Hormones weren’t the only means used to enforce normalcy in the glorious 1960s, as this anecdote from Normal at Any Cost reveals:

…in 1965, when seventeen-year-old Carol Walters had finished growing, she was 6’6″, a height that her family found unacceptable. Carol’s younger sister and a younger cousin were given estrogen to stunt their growth, but the new hormone therapy came along too late for Carol. Instead, surgeons in northern California removed six inches of bone from both legs. She was hospitalized for six weeks while surgeons performed the two shortening procedures. A year-long recuperation at home followed, which included eight months in a wheelchair before learning how to walk again. Two years later, doctors determined she needed more surgery to shorten her quadriceps muscles. She spent the following summer in bilateral leg casts. Despite years of physical therapy, however, she was never again able to run, skate, squat, stand on tiptoe, or dance.

It sounds eerily predictive of the extreme plastic surgery makeovers people put themselves through today. Mutilation in the name of normalcy.


When I first began writing about health, it was for a journal intended for obstetrician-gynecologists. This was in the late 1990s, and hormone replacement therapy was the cure-all of the day. Not only could it alleviate menopausal symptoms such as hot flashes and night sweats, but it could prevent dementia, heart disease, osteoporosis, and other ills—or so the experts said. Implied in all the hype was this alluring premise: Hormones could extend a woman’s youth.

Along came the Women’s Health Initiative, the first large-scale randomized, controlled trial of hormone therapy in menopausal women. In 2002, it found that estrogen-progestin hormone therapy not only didn’t lower the risk of heart disease—it increased that risk in some subpopulations. It also raised a woman’s risk of breast cancer and stroke. Women everywhere abandoned their hormones, and the market for these drugs still hasn’t recovered.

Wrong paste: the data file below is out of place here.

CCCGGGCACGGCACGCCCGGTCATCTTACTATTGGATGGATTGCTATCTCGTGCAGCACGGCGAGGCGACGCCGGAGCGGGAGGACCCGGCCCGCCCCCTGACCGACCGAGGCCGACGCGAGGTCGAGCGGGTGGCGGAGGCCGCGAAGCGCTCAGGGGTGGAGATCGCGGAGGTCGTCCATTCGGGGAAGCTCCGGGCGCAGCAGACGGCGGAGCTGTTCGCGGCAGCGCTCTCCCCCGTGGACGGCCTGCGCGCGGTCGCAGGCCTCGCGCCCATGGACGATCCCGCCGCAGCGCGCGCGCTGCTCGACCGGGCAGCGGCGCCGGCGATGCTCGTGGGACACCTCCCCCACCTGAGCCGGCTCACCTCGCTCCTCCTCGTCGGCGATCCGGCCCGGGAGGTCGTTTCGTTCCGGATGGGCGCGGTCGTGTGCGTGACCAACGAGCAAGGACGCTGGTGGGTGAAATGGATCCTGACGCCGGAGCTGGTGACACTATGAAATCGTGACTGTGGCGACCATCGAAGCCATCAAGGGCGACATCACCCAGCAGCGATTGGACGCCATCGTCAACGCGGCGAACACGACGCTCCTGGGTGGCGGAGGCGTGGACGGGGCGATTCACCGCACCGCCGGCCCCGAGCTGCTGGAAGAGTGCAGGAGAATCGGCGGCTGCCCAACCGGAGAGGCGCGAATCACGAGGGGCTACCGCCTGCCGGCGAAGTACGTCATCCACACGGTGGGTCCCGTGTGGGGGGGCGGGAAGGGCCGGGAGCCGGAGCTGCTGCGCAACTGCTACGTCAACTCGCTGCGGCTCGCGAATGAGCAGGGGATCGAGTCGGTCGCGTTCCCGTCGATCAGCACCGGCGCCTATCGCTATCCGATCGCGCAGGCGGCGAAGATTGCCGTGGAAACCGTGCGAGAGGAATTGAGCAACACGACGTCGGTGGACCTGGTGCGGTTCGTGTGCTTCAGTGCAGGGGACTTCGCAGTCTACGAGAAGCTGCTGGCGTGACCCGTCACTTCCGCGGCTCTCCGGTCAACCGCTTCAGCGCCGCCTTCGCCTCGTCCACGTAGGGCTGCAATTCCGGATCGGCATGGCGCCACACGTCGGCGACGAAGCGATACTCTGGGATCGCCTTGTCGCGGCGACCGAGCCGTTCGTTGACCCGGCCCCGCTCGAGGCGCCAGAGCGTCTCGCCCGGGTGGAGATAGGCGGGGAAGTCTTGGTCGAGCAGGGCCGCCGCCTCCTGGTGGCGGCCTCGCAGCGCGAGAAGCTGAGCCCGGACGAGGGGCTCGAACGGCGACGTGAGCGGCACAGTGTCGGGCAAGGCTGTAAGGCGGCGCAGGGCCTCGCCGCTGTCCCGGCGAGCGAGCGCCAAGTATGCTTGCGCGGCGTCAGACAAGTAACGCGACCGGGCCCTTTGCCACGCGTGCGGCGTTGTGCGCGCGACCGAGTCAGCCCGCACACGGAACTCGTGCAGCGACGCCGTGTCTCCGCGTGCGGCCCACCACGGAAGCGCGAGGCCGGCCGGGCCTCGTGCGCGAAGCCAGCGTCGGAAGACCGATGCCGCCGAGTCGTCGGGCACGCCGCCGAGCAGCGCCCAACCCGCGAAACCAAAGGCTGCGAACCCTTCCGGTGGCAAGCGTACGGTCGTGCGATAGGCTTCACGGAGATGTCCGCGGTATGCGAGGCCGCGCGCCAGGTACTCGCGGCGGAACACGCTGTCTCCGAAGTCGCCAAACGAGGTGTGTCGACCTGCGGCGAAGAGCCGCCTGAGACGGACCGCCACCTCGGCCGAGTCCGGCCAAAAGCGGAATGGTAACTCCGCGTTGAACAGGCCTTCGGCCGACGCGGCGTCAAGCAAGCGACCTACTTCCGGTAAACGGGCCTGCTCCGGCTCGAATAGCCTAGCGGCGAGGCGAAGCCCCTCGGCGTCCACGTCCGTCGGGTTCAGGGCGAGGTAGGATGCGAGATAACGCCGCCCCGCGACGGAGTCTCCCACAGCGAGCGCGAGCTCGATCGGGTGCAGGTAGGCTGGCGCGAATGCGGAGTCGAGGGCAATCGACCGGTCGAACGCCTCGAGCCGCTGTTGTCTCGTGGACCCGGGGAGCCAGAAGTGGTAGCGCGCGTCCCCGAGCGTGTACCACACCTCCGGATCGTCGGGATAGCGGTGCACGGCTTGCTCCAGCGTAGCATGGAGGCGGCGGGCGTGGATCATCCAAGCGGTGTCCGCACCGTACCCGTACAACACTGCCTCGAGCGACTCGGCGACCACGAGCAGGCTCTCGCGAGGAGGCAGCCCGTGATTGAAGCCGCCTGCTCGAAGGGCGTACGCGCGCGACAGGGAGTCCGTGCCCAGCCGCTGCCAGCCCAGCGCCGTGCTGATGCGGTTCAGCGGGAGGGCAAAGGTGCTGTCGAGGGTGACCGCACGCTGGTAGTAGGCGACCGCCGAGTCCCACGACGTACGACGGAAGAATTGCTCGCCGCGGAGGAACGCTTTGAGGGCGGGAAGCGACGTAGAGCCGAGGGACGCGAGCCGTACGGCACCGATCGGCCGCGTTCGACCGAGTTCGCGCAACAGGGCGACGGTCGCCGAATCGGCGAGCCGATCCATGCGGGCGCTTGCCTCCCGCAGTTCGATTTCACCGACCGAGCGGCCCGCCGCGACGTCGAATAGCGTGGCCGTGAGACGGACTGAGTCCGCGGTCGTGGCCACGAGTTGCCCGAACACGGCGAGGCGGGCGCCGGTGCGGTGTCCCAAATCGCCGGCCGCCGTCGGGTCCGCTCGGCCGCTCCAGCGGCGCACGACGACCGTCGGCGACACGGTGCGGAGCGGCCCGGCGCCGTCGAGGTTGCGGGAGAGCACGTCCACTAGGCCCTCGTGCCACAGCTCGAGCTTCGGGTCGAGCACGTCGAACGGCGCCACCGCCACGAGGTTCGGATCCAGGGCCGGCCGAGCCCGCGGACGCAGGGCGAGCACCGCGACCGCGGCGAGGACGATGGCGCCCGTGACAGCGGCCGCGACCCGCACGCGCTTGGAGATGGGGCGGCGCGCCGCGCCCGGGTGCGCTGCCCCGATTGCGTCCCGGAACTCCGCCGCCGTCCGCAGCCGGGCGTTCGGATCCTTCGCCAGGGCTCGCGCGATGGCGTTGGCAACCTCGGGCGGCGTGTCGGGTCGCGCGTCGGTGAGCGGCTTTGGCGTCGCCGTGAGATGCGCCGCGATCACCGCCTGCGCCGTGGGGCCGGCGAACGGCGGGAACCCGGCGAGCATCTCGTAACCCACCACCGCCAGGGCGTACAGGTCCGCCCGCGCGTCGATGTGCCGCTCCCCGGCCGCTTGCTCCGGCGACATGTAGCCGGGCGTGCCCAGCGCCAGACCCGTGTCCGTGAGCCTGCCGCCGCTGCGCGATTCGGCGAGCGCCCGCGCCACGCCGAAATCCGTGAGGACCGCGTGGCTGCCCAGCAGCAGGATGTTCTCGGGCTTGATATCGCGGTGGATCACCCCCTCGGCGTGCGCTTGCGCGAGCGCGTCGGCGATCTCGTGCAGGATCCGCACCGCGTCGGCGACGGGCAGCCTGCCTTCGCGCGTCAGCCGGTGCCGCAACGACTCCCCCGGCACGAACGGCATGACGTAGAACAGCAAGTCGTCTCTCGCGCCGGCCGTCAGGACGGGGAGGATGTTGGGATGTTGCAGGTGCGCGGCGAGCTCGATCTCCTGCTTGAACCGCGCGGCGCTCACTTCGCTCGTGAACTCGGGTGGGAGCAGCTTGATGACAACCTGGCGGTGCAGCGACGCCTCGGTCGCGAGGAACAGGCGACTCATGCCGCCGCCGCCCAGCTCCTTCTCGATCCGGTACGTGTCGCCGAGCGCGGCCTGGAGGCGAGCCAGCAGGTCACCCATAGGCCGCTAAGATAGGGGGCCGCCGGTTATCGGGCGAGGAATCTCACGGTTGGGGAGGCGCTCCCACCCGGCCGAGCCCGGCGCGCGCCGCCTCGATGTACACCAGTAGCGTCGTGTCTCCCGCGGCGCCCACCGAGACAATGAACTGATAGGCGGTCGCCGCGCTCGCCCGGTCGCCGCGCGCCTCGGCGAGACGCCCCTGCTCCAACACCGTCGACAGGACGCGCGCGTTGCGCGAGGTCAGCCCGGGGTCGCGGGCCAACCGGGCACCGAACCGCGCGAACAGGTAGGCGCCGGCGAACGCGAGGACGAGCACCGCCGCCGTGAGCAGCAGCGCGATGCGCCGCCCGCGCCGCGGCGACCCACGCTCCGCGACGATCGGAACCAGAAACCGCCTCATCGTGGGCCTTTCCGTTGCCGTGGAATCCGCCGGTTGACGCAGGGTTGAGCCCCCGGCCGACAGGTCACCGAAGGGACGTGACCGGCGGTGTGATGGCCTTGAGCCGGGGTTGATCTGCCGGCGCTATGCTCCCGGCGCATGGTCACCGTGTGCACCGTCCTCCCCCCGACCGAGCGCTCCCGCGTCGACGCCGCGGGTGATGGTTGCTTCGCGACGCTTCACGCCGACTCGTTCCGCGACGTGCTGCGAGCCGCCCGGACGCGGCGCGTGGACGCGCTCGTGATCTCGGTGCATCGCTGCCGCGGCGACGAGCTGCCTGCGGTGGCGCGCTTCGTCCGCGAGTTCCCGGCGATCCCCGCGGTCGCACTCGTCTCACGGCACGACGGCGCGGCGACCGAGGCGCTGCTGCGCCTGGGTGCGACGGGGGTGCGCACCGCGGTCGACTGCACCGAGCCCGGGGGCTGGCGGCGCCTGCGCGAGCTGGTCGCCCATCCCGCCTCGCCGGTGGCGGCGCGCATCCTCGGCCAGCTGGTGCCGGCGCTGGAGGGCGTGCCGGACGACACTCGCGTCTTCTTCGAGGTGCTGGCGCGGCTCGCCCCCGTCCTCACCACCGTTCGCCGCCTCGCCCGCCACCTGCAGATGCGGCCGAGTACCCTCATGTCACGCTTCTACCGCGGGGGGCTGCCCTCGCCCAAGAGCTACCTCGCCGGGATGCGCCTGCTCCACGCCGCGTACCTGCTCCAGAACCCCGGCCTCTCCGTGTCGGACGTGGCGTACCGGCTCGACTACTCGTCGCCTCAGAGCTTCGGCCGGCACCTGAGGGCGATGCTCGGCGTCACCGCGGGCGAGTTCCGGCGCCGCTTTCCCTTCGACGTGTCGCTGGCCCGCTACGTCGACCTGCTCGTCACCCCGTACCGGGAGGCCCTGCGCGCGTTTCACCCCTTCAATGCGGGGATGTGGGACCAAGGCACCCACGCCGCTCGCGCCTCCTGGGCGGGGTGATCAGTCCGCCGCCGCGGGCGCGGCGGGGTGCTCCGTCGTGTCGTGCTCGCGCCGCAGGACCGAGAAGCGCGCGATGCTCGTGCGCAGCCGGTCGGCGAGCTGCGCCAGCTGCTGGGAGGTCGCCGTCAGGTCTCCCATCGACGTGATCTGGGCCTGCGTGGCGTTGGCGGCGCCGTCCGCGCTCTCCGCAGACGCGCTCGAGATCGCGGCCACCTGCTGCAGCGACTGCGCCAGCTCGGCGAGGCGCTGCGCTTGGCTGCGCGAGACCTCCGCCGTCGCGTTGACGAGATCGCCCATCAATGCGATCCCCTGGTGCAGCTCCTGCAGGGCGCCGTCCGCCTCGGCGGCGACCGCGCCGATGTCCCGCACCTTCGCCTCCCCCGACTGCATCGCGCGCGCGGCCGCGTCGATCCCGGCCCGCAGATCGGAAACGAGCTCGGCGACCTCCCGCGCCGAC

One of the themes running through Normal at Any Cost is the way certain products appear to be miracle drugs when they debut. Doctors go into a frenzy recommending them. Observational studies frequently “demonstrate” some vague effectiveness, and consumers jump on the bandwagon. Time passes, studies are conducted, and next thing you know, the drug turns out to have numerous risks. DES is just one example.

I eventually stopped getting taller (I’m 5-foot 10). My mother eventually stopped worrying so much about my height and began telling me how lucky I was. I only half believed her. When I began my career as a health writer, and began writing about the many benefits of menopausal hormone therapy, I started taking the birth control pill myself, even though I was near 40. I was simply convinced the hormones were good for me.

Now I know better, thanks to the Women’s Health Initiative, physicians such as Susan Love, MD, books like Normal at Any Cost, and other compendiums of the hazards of hormones. But the furor over wonder drugs isn’t over. The new buzzword in the world of hormones is “bioidentical.” I won’t be surprised to find out, in years to come, that the “identical” refers to all the health risks.